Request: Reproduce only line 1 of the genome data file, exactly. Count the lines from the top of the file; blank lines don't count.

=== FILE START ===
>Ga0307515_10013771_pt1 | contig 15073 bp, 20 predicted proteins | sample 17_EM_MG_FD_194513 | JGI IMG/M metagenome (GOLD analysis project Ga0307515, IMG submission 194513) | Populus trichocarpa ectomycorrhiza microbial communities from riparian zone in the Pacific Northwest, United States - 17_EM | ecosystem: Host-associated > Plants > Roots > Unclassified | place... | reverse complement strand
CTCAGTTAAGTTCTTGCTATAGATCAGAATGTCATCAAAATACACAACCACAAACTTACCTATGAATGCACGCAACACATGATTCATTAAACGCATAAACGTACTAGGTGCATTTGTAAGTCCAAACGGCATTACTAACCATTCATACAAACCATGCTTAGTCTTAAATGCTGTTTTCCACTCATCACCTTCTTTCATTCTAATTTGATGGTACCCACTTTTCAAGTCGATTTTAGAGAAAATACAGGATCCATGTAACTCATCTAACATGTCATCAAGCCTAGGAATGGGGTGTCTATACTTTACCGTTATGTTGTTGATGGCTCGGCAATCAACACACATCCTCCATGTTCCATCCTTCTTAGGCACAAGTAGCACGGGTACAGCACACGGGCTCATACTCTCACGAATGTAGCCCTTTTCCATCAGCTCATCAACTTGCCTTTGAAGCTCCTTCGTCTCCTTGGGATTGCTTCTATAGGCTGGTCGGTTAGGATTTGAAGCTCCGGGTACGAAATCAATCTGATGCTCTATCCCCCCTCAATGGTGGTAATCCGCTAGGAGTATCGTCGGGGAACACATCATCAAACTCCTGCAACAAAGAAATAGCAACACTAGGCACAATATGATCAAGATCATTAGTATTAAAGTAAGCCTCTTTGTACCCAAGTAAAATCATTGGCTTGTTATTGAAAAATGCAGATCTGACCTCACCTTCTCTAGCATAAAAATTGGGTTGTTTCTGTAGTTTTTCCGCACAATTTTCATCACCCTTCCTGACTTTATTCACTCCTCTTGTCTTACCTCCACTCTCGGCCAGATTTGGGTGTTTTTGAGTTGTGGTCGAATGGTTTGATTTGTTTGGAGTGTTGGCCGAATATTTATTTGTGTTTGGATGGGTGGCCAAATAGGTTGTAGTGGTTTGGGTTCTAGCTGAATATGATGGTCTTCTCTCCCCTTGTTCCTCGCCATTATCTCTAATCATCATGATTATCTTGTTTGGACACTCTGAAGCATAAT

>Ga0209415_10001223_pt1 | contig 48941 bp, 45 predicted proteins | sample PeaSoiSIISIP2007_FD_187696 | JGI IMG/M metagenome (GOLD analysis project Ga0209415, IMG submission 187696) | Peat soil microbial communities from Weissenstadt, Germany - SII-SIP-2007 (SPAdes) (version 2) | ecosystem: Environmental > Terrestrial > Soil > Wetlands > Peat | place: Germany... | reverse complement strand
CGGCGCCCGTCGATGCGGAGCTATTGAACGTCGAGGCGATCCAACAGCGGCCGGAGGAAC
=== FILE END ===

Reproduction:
>Ga0307515_10013771_pt1 | contig 15073 bp, 20 predicted proteins | sample 17_EM_MG_FD_194513 | JGI IMG/M metagenome (GOLD analysis project Ga0307515, IMG submission 194513) | Populus trichocarpa ectomycorrhiza microbial communities from riparian zone in the Pacific Northwest, United States - 17_EM | ecosystem: Host-associated > Plants > Roots > Unclassified | place... | reverse complement strand